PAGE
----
In some of the best scenes I’m on the road,
heading toward a purple and orange sunset
during our rice and canned tuna for dinner days
in the 60s, on a night when supper was something else.
The radio is on and in between tunes I don’t mind
the asshole a.m. DJ with the used car salesman’s voice—
I even think he’s cool, though I know enough not to ever
trust anyone like that. I’m at an age when everything is
slow, from every boring trip to the store to two sweet minutes
of Tom Jones singing “It’s Not Unusual.” With the voice,
the horns, the beat, I’m singing along with my lips and
keeping time with my memory. Decades later, my daughter,
when she’s three, will say that listening to Tom Jones,
“makes me feel like I have pink hair.” She almost blushes
to say so. This is the movie of my life, the one that gets shown
after midnight, when everyone is sleeping and I can’t. When
my mind prowls the landscape like a fast car changing lanes.
Photograph by Jose Padua
Was it poetry that ate my desire to succeed
and through failure that I succeeded
in thinking only horrible things,
things so horrible poetry could never grasp,
much less control them,
and out of chaos still leave nothing but chaos,
measured accidentally in words?
These nights are like Antarctic nights in short sleeves,
the sound is nice but there is no aroma,
no touch before throwing down the dice
while tangled pieces of string dangle
from my fingers like theories
that cloud one’s mind on sleepless nights.
No poetry can lay its hands on this to heal it,
my lack of tone and the muscle that’s required
to lift dark stones from the bottom of a running river;
this is the task of mud,
this is the sealed entrance,
the leftover shell and mirror.
Before my life of horrible things,
desire, to me, was a hyena
that stays just out of reach
of the lion’s teeth;
it made me take big steps ahead.
I left jackals and wild dogs behind me,
any animal who could not understand me.
My bags were packed before I even knew I was moving;
the words I used led me to construe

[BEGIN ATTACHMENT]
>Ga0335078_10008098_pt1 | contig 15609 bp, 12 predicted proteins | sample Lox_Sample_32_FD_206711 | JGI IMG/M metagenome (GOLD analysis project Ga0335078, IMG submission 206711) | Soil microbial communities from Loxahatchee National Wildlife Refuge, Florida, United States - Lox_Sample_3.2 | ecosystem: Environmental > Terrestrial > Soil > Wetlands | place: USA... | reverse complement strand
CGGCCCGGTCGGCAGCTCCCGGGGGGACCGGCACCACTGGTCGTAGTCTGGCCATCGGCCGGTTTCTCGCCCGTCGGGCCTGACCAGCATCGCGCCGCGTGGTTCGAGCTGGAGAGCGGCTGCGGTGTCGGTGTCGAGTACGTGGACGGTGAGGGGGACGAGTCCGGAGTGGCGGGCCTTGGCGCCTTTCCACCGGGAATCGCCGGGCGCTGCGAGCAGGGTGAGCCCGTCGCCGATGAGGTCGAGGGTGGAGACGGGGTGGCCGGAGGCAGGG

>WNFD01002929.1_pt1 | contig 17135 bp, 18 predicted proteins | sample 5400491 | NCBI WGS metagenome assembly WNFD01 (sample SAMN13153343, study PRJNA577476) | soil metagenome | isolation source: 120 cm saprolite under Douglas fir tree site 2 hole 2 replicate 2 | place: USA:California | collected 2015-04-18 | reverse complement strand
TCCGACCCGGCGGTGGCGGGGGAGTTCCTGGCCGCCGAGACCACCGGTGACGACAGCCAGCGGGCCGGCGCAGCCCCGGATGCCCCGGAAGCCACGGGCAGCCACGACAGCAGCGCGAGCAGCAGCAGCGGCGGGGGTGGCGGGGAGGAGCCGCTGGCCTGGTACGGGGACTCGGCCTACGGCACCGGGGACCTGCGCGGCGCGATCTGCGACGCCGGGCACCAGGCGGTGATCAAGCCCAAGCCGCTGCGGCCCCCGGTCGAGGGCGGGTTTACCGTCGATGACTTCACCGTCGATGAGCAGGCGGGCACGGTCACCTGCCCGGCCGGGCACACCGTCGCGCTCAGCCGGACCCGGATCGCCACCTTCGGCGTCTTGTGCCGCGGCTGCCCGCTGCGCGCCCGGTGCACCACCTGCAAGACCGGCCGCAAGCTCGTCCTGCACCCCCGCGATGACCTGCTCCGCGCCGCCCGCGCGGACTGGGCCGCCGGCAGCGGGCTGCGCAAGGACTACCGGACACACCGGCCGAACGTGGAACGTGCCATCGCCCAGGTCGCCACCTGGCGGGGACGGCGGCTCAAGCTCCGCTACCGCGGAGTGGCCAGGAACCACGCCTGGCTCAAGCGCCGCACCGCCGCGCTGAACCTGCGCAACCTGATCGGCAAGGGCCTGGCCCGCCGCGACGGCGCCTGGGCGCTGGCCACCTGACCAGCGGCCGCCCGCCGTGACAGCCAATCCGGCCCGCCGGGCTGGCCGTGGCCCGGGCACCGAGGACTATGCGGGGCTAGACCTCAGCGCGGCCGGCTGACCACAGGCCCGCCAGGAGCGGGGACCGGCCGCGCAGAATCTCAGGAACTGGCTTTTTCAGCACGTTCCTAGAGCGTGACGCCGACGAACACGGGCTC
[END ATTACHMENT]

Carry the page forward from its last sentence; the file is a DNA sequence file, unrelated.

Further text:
that the animals and I are alive,
living in separate worlds when I am high,
feeling my veins as gusts of wind
and my mind like snow on top of a mountain.
Before the horrible things there was desire,
the ambition to move about the stage,
stepping softly with silver clipped wings
to keep me calm;
before desire there was rage every goddamn day,
the flowers falling from my hands,
the smoke rising like a season.
And as the days grew longer or shorter,
depending on whether or not the petals
came apart upon their falling,
and as the continents drifted apart
and the animals evolved into the separate
species of predator and prey,
was when I began to want,
and so learned for the first time
Photograph by Jose Padua. An earlier version of this was published at On Barcelona.
Whenever I see the word Joy
stitched into the bright red
cloth of the Christmas towel
hanging in the bathroom
what I hear in my head
isn’t “Joy to the World,”
a song I learned to play
on guitar by listening to
John Fahey’s version
when I was fourteen,
but “Joy,” a song sung by
Teddy Pendergrass in
1988 when I was 30
years old. For a few years
I could sort of play guitar
like John Fahey, sort of
re-create his sting and
drone when I plucked the steel
strings but my voice could
never come close to the smoky
sweetness of Teddy Pendergrass.
And in the several years after
I turned 31 I took the train
back from New York
to DC then back again
every year at Christmas,
coming home and going
back again like a sentimental
song in a major key that
sounds so much sadder
than you think it should.
I went back to the Lower
East Side where “crackhead”
wasn’t another word for an
asshole or a loser and was
only used when you were
talking about your friend
who was addicted to crack,
and art was created by
the people for the people
and product was what was
left on the floor and swept
into the trash or flushed
down the toilet once we
thought we’d made sense
of everything. Sometimes
we were wrong. Now I live
in a small town away from
the big city and I rarely
ever take the train or even
the bus and I’m rarely ever
away from home. Now joy
is like a bird on a sidewalk
somewhere off Main Street,
flapping its wings briefly
before deciding there’s no
hurry, no reason to rush or
leave the warm, calm comfort
of the middle of things.
John Fahey died in 2001,
Teddy Pendergrass in 2010,
and whenever I hear their
music in my head or in
the world I am reminded
of days gone by, and I turn
away from the bright red
of the cloth that hangs
against the deep green of
the bathroom wall and walk
out into the shadowing yellow
and slow, lowering blue of
this beautiful, young morning.
Photograph by Jose Padua
Posted in 3. Literature, 5. Music, Art, Memoir, New York, Photography, Poetry, Shenandoah Valley, Washington DC
Tagged Christmas, crack, John Fahey, Jose Padua, lower east side, poem, Poetry, Teddy Pendergrass
This is my portrait of America in plastic surgery procedures:
a new nose for George Washington.
America, behold his new nose!
The Grand Canyon, too deep—
who can understand its great perspective these days?
Rock and stone are too slow;